Century Film Project

Celebrating the movies our ancestors loved

Tag: Ivan Mosjoukine

Queen of Spades (1916)

About a year ago, I reviewed a 1910 Russian film of the same name by Pyotr Chardynin. This movie is surprisingly different, although that may result from the sources: this movie is based directly on the novel by Pushkin, while the earlier one is an adaptation of the opera by Tchaikovsky (itself based on the novel). Apart from that, the greater length of this version allows for a more complete telling of the story, which is more lightly sketched in the other version.

Queen_of_Spades_(1916_film)Ivan Mosjoukine is German, a young soldier from a good family with little money. Each night, while his comrades stay up and gamble, he watches them play cards, fascinated. When asked why he doesn’t join their games, he replies “I am not in a position to risk the essential in the hope of acquiring the superfluous.” At dinner, his friend tells him about his Aunt, the Countess (played in flashback by Tamara Duvan), who also does not play cards. When she was a young woman, she went to Paris and lost a great deal of money to the Duc d’Orleans. He insisted upon her paying up, although she couldn’t afford it. In desperation, she turned to the Count Saint-Germain (played by Nikolai Panov), the famed occultist and alchemist. He assured her that she didn’t need money, she just needed the secret to winning at cards, which he gave to her. She then asked for a return match and won all she had lost back and more. Her nephew cannot understand why she refuses to use her power still.

Queen of Spades1916German becomes obsessed with the idea of learning the Countess’s secret. He cannot sleep, so he walks the streets of St. Petersburg, eventually coming across the Countess’s house and seeing her going out for the evening with her young ward, Lizaveta (played by Vera Orlova). An idea strikes him: he spends his days hanging around outside the house, apparently mooning over Lizaveta. He passes her love notes whenever she comes outside of the house. She is smitten by the handsome and earnest young man, and eventually lets him know how he can sneak into the house while the two ladies are out at a ball. When they get home, Lizaveta waits eagerly in her room, but German goes to the old woman and demands her secret. She won’t speak, so he pulls out a revolver. On seeing it, the Countess promptly dies. Finally, German goes to Lizaveta and tells her the Countess is dead. That’s the last we see of Lizaveta in this version. Now German goes home and broods, when he is visited by a vision of the Countess. She tells him a sequence of three cards that always wins: three, seven, ace. Now he knows the secret! He arranges for his friend to get him into a gambling night run by “Chekalinskii,” a Moscow high-roller. He arrives and makes his bet on the three, winning a substantial amount from the house. The next night, he come in and bets on the seven, winning again. When he comes in for the third night, he is sure he has won, until Chekalinskii says “my ace beats your queen.” German looks at the Queen of Spades in his hand and sees the face of the Countess. He has lost, and he goes mad, winding up in a lunatic asylum, hallucinating about cards.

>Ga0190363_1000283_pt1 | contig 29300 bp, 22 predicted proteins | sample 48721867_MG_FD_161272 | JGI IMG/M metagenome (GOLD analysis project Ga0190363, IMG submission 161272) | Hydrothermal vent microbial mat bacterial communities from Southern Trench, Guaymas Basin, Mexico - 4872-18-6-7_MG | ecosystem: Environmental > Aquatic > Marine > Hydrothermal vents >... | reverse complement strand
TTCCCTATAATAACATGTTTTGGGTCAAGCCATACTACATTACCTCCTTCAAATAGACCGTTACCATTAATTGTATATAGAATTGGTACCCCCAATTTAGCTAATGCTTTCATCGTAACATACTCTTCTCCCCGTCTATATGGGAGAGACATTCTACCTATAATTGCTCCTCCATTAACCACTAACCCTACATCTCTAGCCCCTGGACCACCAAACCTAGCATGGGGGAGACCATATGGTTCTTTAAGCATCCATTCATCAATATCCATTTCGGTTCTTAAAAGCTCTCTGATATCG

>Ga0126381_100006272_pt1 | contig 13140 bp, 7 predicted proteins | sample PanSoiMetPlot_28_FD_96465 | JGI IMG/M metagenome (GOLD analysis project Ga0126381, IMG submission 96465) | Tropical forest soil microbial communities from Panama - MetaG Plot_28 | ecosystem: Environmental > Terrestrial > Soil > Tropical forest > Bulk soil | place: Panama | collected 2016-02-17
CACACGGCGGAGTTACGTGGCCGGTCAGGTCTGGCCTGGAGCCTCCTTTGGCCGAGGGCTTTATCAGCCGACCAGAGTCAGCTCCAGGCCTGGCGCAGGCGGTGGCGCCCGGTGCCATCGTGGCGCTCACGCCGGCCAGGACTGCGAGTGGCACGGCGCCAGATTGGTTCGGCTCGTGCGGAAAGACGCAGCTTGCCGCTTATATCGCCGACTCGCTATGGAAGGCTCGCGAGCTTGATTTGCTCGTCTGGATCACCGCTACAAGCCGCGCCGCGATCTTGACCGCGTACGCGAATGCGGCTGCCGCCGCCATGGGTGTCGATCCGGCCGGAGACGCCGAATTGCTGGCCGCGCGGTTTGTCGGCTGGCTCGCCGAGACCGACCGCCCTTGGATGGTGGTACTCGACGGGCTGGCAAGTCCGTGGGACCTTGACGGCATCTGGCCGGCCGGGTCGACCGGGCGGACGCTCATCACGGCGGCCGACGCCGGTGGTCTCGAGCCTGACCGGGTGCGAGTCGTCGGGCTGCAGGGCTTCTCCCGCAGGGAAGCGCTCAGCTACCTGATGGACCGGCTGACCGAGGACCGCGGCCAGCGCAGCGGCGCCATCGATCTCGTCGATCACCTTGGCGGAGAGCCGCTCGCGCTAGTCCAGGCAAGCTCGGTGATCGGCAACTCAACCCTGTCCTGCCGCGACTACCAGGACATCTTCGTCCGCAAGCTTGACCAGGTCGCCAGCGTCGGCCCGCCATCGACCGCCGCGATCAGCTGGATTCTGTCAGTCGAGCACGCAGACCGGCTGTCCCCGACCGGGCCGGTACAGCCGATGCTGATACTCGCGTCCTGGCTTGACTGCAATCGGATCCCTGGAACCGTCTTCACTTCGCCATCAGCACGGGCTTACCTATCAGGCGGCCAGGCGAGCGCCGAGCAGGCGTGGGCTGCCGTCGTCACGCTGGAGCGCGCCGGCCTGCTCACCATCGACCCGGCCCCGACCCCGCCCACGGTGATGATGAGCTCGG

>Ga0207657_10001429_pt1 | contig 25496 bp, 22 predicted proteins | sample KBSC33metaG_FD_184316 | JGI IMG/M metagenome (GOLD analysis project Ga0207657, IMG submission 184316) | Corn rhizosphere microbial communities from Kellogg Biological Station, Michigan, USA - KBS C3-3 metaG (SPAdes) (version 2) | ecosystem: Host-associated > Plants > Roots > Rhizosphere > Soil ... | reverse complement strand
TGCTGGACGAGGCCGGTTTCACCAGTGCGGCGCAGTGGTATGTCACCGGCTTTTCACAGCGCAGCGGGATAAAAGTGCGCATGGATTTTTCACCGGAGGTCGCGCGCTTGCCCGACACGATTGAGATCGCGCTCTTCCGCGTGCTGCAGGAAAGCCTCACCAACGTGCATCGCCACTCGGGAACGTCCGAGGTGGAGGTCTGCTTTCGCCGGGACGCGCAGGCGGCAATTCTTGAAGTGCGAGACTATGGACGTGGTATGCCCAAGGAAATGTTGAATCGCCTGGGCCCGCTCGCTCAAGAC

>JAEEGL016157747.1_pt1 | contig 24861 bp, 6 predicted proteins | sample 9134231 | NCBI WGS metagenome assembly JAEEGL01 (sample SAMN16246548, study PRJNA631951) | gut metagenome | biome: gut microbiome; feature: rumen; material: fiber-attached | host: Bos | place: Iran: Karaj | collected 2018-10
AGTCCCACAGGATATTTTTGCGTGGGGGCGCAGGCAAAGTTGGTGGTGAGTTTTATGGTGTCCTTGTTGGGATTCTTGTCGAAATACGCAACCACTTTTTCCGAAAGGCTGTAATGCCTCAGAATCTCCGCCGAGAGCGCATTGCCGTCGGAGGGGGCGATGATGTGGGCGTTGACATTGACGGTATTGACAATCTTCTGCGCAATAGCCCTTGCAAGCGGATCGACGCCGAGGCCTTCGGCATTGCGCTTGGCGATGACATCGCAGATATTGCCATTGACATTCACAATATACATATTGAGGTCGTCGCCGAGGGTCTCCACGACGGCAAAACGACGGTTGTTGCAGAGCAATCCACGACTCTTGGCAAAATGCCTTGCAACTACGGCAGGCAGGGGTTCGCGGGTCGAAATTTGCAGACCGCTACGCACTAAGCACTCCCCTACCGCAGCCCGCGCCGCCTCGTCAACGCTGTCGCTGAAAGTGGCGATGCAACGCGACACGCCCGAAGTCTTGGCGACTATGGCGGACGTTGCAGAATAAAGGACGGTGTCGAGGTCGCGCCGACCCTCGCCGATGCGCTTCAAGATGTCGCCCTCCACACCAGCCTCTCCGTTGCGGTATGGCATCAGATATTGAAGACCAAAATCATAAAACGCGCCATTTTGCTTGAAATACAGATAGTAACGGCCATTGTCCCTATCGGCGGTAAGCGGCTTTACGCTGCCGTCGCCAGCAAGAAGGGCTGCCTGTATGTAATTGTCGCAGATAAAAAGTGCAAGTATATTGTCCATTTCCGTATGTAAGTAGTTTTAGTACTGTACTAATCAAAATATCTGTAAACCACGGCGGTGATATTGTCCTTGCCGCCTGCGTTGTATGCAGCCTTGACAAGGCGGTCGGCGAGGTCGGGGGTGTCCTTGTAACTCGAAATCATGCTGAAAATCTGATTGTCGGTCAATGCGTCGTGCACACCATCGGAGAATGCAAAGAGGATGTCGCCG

Whoa! Got enough Maybelline on there, Ivan?

Whoa! Got enough Maybelline on there, Ivan?

The direction of this by Yakov Protazanov is more stylized and varied in technique than the 1910 version, though in the end the pacing doesn’t work as well for me as the original. We get Ivan Mozzhukine’s tormented performance, which is good, as all his work is, but frankly it doesn’t have enough of an arc to hold my interest: he’s obsessed by cards at the beginning, and he’s still obsessed in the end. It doesn’t help that for some reason he wears heavy eye-liner that makes him look like an early Goth or Bowie fan. The most obvious difference in plot is the lack of a scene where Lizaveta kills herself when she realizes that German never loved her, but just used her to get to the Countess. That may be an addition Tchaikovsky threw in – it does seem quite operatic. In any case, that made the 1910 version seem like more of a tragic romance to me – perhaps German does love her but thinks he needs the money in order to “deserve” her. Here, German’s just a jerk, even if he is a driven, intense and at times fascinating jerk. Mozzhukine’s intensity in this film reminds me of Conrad Veidt in “The Cabinet of Dr. Caligari” or of Lon Chaney as the armless man in “The Unknown.” I’m sure it’s pure coincidence that this ends with an identical scene to “Natural Born Gambler” in which a person plays cards with himself in prison.